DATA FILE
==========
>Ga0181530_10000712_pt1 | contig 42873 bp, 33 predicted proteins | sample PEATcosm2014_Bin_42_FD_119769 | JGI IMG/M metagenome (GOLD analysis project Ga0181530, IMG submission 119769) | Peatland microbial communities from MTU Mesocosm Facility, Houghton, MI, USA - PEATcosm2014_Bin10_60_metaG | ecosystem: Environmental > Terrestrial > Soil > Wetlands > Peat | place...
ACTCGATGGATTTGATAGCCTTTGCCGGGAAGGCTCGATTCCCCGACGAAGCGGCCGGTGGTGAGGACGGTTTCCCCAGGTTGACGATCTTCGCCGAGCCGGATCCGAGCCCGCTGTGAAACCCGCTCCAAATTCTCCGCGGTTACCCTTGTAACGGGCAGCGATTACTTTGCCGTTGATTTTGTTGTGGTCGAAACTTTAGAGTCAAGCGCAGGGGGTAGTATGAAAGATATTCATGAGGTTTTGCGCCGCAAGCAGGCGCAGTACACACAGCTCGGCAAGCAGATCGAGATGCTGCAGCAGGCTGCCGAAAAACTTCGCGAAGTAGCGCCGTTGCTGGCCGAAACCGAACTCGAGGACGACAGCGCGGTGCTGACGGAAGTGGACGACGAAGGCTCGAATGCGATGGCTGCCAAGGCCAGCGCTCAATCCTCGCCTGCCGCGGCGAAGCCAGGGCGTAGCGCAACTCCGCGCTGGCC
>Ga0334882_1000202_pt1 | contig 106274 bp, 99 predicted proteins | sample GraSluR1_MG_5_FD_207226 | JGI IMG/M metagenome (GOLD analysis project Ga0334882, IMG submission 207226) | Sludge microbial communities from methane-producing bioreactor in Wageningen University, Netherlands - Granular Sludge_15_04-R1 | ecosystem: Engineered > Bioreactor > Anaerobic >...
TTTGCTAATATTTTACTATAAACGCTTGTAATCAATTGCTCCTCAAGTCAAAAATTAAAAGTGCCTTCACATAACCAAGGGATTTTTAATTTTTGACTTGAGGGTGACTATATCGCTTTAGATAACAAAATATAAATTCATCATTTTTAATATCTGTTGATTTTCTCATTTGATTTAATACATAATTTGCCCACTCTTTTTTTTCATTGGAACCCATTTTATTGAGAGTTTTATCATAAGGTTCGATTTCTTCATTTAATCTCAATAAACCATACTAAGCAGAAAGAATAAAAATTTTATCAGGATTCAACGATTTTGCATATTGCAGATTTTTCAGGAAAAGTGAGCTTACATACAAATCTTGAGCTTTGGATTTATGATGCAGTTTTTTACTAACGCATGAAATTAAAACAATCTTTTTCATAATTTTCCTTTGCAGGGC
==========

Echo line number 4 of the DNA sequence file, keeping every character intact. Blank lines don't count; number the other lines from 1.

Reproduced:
TTTGCTAATATTTTACTATAAACGCTTGTAATCAATTGCTCCTCAAGTCAAAAATTAAAAGTGCCTTCACATAACCAAGGGATTTTTAATTTTTGACTTGAGGGTGACTATATCGCTTTAGATAACAAAATATAAATTCATCATTTTTAATATCTGTTGATTTTCTCATTTGATTTAATACATAATTTGCCCACTCTTTTTTTTCATTGGAACCCATTTTATTGAGAGTTTTATCATAAGGTTCGATTTCTTCATTTAATCTCAATAAACCATACTAAGCAGAAAGAATAAAAATTTTATCAGGATTCAACGATTTTGCATATTGCAGATTTTTCAGGAAAAGTGAGCTTACATACAAATCTTGAGCTTTGGATTTATGATGCAGTTTTTTACTAACGCATGAAATTAAAACAATCTTTTTCATAATTTTCCTTTGCAGGGC